Tests have been initiated by PWRI in cooperation with other agencies to determine the performance of both existing and newly constructed rectangular and circular steel bridge piers. Different stiffening techniques for strengthening under a constant compressive axial load and cyclic lateral loads are being investigated. Results have shown that some of the new techniques for the strengthening of rectangular steel piers with inside angle and outside corner plates or inside angle plates will increase ductility as well as prevent cracking at corners after local buckling has begun in both rectangular and circular steel columns. (See figure 4.) For circular steel columns, an additional thin layer of steel confinement is provided at the bottom of the pier to restrain the progress of out-of-plane deformation after local buckling. However, in the mean time, the tentative design specifications suggest filling steel bridge piers with concrete for reconstruction and repair. This approach has been used on many steel bridge piers in Kobe.
Conclusions and Lessons Learned
At least 60 percent of all bridge structures in the Kobe area were damaged. The damage to the majority of reinforced concrete columns was no surprise once the column reinforcement details were examined. The predominate failure mechanism of these columns was either shear failure or flexural shear degradation failure. These two types of failure are related to a nonductile design that is the result of inadequate shear or confinement reinforcement. These bridges were designed and constructed in the 1960s before the introduction of modern seismic codes.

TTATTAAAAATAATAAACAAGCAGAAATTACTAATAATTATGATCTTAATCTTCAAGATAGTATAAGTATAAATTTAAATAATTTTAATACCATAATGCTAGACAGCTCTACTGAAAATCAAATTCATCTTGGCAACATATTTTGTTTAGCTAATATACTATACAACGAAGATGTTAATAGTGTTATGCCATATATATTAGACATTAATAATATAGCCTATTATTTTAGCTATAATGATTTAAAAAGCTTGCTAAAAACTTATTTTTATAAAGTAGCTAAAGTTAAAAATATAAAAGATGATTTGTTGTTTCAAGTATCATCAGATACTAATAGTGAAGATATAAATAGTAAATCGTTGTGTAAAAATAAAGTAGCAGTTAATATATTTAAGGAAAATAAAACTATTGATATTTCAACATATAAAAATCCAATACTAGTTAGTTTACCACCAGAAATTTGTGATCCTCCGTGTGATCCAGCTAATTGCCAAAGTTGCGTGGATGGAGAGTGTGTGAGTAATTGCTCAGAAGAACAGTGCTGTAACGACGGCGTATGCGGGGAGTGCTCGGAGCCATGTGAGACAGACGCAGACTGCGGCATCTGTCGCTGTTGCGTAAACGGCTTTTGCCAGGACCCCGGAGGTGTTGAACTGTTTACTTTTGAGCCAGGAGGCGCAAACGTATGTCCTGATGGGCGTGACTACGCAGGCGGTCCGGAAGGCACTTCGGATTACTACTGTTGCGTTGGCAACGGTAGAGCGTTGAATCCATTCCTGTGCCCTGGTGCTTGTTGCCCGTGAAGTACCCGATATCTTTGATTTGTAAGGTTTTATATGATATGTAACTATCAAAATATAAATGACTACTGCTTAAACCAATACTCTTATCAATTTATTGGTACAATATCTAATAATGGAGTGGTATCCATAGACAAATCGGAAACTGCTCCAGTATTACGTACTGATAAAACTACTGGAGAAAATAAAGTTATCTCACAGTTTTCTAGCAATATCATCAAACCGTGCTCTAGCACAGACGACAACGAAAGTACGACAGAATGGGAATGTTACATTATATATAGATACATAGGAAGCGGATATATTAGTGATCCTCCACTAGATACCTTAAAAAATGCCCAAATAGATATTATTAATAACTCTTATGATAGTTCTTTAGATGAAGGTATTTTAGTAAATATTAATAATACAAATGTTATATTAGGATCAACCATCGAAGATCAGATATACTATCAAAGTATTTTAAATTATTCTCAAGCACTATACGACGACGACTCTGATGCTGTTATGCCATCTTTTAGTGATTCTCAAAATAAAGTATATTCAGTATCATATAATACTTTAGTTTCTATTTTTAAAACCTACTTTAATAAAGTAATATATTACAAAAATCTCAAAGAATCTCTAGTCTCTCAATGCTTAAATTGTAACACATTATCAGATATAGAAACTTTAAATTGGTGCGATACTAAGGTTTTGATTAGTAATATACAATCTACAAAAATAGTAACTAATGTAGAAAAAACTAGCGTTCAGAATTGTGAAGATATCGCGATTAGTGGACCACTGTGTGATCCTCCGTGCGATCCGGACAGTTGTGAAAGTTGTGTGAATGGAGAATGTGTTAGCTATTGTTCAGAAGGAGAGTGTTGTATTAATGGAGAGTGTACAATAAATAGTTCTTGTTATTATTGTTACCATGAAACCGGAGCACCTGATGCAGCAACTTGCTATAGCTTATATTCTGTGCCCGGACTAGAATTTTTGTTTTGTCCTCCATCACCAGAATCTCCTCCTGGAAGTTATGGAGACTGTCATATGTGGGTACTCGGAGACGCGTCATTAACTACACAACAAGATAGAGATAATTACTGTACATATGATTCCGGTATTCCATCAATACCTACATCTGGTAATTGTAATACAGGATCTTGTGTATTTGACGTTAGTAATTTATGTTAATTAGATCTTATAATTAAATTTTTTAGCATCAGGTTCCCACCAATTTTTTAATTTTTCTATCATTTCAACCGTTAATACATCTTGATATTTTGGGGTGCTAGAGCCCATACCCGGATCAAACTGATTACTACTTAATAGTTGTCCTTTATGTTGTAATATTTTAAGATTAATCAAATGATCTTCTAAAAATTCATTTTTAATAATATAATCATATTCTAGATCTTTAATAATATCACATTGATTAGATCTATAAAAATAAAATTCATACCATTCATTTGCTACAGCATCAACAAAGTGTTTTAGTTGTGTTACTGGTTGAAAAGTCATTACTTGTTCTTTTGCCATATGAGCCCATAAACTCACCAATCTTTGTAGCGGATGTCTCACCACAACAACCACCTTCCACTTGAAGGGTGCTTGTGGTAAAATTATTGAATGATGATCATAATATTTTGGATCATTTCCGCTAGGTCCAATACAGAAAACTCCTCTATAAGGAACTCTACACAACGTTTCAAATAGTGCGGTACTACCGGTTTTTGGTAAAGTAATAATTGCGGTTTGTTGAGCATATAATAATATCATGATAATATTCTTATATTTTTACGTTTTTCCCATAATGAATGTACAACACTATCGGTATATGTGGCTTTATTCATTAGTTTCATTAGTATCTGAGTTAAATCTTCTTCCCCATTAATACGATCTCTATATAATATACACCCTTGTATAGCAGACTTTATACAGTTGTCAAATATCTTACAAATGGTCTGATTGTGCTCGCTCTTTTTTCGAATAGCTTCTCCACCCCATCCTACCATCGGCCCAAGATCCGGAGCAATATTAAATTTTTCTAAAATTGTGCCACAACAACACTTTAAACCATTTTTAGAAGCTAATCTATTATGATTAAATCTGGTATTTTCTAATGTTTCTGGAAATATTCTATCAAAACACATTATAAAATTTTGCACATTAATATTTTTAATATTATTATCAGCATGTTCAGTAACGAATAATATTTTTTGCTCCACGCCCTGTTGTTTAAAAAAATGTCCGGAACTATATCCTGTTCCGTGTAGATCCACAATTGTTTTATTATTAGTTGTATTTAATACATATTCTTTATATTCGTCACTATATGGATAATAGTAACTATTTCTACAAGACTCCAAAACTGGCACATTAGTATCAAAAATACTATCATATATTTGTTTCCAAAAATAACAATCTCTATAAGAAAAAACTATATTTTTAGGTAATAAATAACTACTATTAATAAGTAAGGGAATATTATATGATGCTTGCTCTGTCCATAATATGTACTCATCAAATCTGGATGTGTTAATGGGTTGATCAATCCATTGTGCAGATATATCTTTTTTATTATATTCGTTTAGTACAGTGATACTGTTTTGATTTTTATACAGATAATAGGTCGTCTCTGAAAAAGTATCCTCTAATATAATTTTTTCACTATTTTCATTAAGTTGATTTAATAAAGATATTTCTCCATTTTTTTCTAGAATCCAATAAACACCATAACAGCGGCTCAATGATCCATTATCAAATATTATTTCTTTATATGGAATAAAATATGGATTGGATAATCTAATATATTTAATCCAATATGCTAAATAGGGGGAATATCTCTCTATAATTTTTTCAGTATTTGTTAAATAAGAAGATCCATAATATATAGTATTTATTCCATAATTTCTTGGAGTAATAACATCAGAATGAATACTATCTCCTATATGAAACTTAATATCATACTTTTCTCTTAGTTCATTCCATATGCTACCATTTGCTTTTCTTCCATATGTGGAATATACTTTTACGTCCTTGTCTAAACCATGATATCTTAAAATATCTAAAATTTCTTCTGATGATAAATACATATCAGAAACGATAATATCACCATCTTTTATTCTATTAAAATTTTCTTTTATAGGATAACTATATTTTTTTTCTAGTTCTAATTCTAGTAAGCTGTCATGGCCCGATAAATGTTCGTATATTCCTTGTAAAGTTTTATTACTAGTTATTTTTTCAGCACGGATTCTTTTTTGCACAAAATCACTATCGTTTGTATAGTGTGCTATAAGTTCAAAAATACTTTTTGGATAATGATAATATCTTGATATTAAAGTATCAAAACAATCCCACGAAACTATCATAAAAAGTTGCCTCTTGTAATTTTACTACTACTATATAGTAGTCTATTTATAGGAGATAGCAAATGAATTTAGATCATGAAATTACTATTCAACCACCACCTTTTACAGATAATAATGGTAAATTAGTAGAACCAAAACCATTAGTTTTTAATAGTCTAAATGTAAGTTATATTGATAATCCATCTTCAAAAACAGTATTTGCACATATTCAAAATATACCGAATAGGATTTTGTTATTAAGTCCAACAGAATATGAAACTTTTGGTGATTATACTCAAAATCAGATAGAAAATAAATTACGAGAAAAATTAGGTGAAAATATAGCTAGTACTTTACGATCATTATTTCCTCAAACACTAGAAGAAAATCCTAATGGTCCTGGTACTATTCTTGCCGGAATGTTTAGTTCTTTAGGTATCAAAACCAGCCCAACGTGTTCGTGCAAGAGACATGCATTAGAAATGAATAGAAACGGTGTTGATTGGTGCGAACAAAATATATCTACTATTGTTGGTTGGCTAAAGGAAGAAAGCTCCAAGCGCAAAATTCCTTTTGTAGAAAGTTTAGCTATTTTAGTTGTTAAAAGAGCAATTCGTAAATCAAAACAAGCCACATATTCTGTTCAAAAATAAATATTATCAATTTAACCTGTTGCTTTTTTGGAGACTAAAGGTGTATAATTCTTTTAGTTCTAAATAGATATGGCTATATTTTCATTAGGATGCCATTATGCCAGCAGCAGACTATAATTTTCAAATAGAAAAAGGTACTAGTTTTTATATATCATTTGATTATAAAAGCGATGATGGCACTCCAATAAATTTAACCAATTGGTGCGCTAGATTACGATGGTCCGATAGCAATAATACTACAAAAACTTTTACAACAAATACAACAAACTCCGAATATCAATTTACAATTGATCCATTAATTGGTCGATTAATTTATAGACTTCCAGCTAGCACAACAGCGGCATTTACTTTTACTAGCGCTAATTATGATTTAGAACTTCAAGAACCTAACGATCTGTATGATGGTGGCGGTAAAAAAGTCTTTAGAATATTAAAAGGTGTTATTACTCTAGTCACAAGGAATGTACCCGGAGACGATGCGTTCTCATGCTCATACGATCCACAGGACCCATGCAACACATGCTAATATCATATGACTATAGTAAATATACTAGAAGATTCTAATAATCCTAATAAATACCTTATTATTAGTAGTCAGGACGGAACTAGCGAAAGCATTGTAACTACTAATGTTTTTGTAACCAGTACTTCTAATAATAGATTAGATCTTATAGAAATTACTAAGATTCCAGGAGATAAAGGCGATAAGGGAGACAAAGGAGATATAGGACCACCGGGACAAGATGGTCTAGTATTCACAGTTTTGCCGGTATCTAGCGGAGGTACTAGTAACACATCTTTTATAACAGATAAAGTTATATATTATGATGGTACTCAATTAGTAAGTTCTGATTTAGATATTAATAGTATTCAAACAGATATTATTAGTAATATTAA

Before the Hanshin/Awaji Earthquake, the Kobe area was considered to be a region of low or even negligible risk of moderate earthquakes even though a past earthquake hit the area causing light damage.
Both of the observations are applicable to the United States, especially to the states east of the Rocky Mountains that are within the seismically active New Madrid Zone. According to seismologists, this fault is capable of generating moderate to severe earthquakes in the next 100 years. The bridges in the central and eastern United States are very similar to the types of bridges in Japan. They are mostly steel-beam superstructures supported by steel bearings and foundations that were designed with no consideration of seismic loads.
The question is: Are we prepared? Can our bridges survive a Kobe-type event? It is very important to increase public education and awareness, especially in areas where damaging earthquakes are infrequent. States must recognize and identify their vulnerable structures. Due to limited funds, these structures must be prioritized and those that are most important to the community must be retrofitted first.